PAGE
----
When faced with these two options, a developer who chooses route 1 with a traditional software development approach will actually find himself eclipsed by a developer who chooses option 2, even if the ambitions of the latter project are lower. Granted, only a small percentage of the user base will ever contribute anything, but this thriving ecosystem of users and contributors is what will make a software project viable over time. Thus, in a system where software prices approach zero, open source becomes a necessity in a competitive market. (I plan to discuss the debate on leveraging this model for profit in a follow-up article.)
Without prices that approach zero, there is simply no room for viable open source options. To test this, think of most vertical software markets. These are the homes of specialized software tools of which only a few users are intimately familiar. Without a broad base of users and a deep collective knowledge base, there is considerably less downward price pressure. Consequently, there is simply no incentive to release open source software in those markets.
When taking stock of vertical software markets, I notice a decided lack of open source alternatives to commercial software. One could test assertions made in previous paragraphs by looking at vertical markets that have recently broadened in scope following an increase in the sheer number of inhabitants in that market. If the above assertions are true, there should be an emerging open source ecosystem in that market, albeit less mature and feature-complete than competing commercial products.
I have shown how the internet has driven software prices into the dirt, created an environment conducive to open source collaboration, and provided the infrastructure for that collaboration to actually take place. I have also shown how cheap commodity software markets are necessary for open source development and how open source is not viable in less mature software markets without the necessary economy of scale. When viewing open source development from this perspective, some things become clear that perhaps were not before.
The continuing expansion of the internet is necessary for continued open source proliferation.
In order for more projects to grow in a vibrant open source ecosystem, there needs to be a fresh supply of new users and developers. The economies of scale that spawned open source development need to keep expanding, or else there is a risk of stagnation.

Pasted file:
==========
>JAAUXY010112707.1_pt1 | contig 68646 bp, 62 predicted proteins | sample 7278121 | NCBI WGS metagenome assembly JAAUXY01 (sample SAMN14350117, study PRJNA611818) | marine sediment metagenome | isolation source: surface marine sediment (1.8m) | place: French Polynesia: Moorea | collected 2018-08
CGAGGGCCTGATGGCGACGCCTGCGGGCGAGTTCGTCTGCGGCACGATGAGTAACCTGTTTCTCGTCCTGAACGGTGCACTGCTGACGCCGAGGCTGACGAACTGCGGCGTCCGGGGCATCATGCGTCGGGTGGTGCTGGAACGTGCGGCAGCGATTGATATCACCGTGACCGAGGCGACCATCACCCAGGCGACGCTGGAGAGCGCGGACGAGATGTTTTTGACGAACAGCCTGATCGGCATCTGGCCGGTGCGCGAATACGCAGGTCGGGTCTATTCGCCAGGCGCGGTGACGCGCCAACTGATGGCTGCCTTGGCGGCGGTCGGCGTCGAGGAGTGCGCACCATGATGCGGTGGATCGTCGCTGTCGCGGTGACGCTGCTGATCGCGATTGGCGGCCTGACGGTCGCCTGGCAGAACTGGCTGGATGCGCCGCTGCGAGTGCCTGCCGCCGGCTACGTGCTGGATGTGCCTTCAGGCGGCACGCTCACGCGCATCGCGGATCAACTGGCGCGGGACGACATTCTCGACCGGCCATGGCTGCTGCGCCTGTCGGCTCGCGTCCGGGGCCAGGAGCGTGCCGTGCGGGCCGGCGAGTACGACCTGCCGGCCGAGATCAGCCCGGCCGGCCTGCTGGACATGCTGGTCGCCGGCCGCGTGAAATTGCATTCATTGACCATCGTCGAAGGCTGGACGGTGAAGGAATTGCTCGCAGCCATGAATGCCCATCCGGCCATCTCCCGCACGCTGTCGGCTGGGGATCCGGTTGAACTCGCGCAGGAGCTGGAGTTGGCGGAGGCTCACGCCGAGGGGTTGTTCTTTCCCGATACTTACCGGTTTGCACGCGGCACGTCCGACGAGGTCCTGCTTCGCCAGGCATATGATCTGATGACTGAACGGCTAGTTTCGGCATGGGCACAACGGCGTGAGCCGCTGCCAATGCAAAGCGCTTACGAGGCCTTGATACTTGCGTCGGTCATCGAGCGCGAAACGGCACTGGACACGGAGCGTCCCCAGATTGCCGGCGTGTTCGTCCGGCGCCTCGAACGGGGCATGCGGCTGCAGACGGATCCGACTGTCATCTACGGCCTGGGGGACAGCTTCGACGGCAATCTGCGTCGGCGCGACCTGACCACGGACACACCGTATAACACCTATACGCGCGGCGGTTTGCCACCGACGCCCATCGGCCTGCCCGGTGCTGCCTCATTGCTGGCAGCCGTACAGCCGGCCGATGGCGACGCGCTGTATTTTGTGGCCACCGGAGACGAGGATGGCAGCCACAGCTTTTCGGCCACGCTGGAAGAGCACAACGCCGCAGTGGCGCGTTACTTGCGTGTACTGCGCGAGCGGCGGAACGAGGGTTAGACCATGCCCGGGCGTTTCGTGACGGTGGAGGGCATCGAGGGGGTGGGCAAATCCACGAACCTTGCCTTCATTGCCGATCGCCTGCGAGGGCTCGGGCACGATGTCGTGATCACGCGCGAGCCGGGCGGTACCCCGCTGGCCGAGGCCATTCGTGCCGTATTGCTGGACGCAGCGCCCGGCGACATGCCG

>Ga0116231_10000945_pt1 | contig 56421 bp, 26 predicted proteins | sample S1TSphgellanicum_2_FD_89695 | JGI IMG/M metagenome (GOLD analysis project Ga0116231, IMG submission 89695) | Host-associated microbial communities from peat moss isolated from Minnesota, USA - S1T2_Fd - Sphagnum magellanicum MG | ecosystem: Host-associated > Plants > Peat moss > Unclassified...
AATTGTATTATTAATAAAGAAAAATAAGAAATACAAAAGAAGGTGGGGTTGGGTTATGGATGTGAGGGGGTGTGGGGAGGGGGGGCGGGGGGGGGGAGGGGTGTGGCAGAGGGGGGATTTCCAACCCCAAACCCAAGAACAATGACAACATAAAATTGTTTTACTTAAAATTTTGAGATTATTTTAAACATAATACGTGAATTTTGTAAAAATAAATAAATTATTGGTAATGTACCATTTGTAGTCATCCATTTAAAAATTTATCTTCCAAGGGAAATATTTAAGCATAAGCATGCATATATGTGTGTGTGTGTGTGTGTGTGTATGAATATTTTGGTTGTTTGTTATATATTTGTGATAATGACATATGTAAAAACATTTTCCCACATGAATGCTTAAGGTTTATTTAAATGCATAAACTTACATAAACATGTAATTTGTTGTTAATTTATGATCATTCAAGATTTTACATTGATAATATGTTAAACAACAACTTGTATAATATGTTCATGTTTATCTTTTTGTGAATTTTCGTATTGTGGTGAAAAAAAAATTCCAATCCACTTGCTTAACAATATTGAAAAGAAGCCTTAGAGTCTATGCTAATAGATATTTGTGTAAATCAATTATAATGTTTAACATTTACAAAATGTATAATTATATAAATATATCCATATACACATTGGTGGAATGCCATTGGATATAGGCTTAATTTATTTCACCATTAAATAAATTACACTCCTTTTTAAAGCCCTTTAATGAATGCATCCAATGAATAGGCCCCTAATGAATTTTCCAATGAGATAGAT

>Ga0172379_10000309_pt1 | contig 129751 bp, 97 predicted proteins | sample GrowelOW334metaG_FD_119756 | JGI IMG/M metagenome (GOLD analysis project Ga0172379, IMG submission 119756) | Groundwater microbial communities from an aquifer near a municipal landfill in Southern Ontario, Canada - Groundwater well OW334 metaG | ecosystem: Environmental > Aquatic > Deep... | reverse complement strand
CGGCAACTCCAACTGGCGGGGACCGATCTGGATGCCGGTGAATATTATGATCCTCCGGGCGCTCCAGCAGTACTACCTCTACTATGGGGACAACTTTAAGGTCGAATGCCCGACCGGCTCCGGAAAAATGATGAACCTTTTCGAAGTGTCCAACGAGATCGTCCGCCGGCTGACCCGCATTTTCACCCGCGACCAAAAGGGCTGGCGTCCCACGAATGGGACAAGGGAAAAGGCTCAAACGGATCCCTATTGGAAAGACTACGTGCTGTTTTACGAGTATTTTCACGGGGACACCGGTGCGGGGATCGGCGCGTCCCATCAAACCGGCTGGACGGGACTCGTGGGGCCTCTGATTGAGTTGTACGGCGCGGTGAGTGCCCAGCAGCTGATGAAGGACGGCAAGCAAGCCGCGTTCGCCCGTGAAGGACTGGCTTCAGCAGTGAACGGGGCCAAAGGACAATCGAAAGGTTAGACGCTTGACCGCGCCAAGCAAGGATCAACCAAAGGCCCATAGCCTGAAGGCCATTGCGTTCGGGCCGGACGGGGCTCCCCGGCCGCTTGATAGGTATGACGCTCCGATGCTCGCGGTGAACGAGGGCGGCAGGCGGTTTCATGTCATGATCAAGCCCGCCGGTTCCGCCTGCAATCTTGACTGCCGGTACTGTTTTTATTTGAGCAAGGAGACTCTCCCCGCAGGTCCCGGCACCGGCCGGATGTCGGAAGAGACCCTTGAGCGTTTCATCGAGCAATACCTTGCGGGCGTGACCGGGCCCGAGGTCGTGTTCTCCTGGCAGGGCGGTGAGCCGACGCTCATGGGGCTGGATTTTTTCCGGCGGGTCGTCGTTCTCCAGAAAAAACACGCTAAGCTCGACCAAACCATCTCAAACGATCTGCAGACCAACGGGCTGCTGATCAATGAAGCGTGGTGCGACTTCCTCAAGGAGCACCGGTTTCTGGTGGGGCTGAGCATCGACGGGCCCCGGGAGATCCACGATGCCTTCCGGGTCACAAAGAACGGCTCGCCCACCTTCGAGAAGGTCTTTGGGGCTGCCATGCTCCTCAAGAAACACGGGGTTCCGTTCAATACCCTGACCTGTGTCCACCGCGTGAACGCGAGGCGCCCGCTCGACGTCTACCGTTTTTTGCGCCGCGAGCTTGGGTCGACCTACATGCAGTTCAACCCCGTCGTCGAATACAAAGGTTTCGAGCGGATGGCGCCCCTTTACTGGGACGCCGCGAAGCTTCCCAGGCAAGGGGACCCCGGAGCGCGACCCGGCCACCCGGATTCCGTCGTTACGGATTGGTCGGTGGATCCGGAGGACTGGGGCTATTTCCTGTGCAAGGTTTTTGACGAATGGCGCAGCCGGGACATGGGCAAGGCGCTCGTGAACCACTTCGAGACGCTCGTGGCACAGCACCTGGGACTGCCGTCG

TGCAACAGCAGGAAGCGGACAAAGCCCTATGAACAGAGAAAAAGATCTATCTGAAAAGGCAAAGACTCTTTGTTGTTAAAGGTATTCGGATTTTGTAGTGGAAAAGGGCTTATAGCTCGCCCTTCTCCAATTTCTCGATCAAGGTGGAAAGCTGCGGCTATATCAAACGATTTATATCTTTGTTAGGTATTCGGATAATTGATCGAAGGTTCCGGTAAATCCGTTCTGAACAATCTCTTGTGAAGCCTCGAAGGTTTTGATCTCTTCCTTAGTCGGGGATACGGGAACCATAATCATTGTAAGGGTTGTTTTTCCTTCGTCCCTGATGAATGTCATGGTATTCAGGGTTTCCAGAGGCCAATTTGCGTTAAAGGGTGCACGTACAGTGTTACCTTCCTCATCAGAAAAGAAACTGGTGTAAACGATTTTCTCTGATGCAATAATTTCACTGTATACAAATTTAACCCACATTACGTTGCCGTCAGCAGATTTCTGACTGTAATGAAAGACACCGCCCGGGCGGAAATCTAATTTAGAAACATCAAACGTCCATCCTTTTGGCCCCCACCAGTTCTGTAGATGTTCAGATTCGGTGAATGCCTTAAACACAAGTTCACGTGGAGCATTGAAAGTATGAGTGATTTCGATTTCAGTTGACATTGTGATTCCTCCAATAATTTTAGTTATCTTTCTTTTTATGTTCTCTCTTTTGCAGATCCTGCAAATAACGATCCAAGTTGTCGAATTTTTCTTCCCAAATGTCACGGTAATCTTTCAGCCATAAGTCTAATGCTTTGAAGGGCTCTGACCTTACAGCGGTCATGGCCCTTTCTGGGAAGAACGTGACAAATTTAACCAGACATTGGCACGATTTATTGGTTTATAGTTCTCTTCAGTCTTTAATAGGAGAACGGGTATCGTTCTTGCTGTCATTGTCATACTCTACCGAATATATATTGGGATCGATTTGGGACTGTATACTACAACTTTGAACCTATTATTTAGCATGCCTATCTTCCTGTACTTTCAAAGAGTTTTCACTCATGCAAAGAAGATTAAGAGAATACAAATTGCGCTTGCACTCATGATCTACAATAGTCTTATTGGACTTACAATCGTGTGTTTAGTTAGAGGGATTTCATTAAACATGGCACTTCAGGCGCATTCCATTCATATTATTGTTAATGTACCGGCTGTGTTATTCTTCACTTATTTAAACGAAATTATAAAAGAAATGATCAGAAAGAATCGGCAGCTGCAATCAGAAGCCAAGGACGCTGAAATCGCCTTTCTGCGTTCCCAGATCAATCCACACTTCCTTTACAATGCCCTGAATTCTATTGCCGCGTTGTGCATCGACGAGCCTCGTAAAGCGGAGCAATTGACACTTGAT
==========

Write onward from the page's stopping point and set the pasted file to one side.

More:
Given current trends, open source will continue to expand in scope, prevailing in more markets.
All signs point to an expanding internet for the foreseeable future. This means that the trends that result in cheap software commodities should maintain their steady pace. As such, the open source footprint should continue to expand.
There is no open source community.
Looking at open source from an economic perspective, it becomes clear that Linux or its equivalent was bound to happen eventually, regardless of whether Linus decided to release a kernel in 1991. The same applies for Apache and any other project. Both of these are the natural result of massive price drops in their respective markets. The view that there is a core group of altruistic companies and true believers driving open source forward is simply false. The view that open source participants are idealistic Davids fighting against software Goliaths is also false. In fact, surveys of open source participants tend to bear this out.
Open source is neither good nor bad.
Open source is not a religion. It is not an ideology. It can be used for both good and bad. It does not inhabit the higher moral ground, nor is it a more ethical way to conduct business. It just is, and it will continue to grow and expand.
In the next article in this series, I will show the other side of the equation: the customer pull on open source. I'll also demonstrate how and when a software vendor can leverage open source economies of scale in its favor, why TCO is irrelevant, and why there is little to fear from legal battles.
John Mark Walker has burrowed deep inside the bat cave, working feverishly to make sure that LinuxWorld learns how to party like it's 1999.
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